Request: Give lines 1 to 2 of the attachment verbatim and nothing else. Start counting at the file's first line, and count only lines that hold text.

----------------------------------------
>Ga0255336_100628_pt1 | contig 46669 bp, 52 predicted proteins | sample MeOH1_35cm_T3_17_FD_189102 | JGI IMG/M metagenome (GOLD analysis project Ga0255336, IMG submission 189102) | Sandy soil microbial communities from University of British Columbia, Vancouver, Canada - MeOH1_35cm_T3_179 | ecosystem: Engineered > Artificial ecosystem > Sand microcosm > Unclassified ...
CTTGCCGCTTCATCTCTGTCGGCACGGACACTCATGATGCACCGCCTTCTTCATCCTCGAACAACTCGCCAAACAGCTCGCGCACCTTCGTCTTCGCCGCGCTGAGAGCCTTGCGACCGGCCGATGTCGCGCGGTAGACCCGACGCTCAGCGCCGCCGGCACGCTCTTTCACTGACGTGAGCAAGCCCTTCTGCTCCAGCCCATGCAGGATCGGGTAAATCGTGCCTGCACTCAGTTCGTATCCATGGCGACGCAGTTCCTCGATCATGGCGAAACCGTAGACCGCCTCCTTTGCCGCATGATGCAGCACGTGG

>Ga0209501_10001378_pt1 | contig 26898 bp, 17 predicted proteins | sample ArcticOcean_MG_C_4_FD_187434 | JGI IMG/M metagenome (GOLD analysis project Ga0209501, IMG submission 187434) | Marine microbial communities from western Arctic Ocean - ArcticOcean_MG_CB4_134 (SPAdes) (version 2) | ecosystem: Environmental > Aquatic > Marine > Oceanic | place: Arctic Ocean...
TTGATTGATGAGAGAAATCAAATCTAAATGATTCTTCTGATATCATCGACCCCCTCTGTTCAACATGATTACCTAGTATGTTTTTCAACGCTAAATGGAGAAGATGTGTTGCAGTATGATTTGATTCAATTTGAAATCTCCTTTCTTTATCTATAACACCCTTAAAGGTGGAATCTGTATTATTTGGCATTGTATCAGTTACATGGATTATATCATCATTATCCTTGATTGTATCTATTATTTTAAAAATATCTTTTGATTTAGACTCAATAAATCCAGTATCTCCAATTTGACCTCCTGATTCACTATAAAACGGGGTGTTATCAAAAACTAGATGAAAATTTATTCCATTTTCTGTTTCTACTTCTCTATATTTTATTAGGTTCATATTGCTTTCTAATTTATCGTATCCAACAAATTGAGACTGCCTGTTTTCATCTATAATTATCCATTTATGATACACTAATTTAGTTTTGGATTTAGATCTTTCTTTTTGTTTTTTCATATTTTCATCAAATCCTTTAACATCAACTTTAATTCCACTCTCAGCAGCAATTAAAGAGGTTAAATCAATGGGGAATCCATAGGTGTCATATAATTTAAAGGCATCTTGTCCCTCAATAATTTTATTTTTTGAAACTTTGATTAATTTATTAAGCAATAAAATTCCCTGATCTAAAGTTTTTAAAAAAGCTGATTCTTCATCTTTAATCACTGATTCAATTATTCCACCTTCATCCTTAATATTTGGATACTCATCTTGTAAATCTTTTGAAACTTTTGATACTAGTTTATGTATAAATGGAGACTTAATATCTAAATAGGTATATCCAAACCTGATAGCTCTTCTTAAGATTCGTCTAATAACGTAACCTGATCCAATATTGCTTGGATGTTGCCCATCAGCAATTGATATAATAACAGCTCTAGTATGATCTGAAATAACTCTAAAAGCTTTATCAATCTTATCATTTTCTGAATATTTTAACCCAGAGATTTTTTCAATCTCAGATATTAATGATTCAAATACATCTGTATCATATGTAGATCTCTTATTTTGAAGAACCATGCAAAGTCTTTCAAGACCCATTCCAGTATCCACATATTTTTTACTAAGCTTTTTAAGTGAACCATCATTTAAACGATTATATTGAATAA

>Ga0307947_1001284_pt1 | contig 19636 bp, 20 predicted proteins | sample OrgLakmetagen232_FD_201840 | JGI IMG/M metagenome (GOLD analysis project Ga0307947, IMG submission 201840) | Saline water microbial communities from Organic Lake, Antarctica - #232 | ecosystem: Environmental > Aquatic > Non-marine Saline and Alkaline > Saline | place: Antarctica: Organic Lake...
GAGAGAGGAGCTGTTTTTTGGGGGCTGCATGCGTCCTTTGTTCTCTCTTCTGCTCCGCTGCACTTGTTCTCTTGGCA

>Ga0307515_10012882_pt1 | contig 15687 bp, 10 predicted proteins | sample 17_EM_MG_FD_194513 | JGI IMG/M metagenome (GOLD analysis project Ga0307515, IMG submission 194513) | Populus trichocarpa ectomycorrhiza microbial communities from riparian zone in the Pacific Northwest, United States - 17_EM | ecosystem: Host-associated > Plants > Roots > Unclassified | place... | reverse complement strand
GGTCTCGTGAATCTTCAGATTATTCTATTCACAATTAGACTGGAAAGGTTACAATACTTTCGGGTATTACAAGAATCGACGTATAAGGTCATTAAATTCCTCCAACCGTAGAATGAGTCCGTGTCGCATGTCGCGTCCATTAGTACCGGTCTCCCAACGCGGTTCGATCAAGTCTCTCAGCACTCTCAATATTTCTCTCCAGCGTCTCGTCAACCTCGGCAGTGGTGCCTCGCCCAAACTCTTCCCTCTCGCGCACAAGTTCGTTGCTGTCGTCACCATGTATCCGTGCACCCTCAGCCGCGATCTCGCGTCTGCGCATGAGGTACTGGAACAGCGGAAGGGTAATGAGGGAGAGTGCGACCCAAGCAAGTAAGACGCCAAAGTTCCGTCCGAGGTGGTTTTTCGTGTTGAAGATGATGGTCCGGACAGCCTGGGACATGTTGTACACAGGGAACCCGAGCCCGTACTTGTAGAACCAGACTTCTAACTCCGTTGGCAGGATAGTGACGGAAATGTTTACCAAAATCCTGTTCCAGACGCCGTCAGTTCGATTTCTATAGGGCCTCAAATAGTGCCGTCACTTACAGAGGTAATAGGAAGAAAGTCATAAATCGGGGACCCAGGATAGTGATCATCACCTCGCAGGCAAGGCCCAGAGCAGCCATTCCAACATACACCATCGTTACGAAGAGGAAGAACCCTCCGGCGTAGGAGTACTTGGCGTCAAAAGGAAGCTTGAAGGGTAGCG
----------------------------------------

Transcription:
>Ga0255336_100628_pt1 | contig 46669 bp, 52 predicted proteins | sample MeOH1_35cm_T3_17_FD_189102 | JGI IMG/M metagenome (GOLD analysis project Ga0255336, IMG submission 189102) | Sandy soil microbial communities from University of British Columbia, Vancouver, Canada - MeOH1_35cm_T3_179 | ecosystem: Engineered > Artificial ecosystem > Sand microcosm > Unclassified ...
CTTGCCGCTTCATCTCTGTCGGCACGGACACTCATGATGCACCGCCTTCTTCATCCTCGAACAACTCGCCAAACAGCTCGCGCACCTTCGTCTTCGCCGCGCTGAGAGCCTTGCGACCGGCCGATGTCGCGCGGTAGACCCGACGCTCAGCGCCGCCGGCACGCTCTTTCACTGACGTGAGCAAGCCCTTCTGCTCCAGCCCATGCAGGATCGGGTAAATCGTGCCTGCACTCAGTTCGTATCCATGGCGACGCAGTTCCTCGATCATGGCGAAACCGTAGACCGCCTCCTTTGCCGCATGATGCAGCACGTGG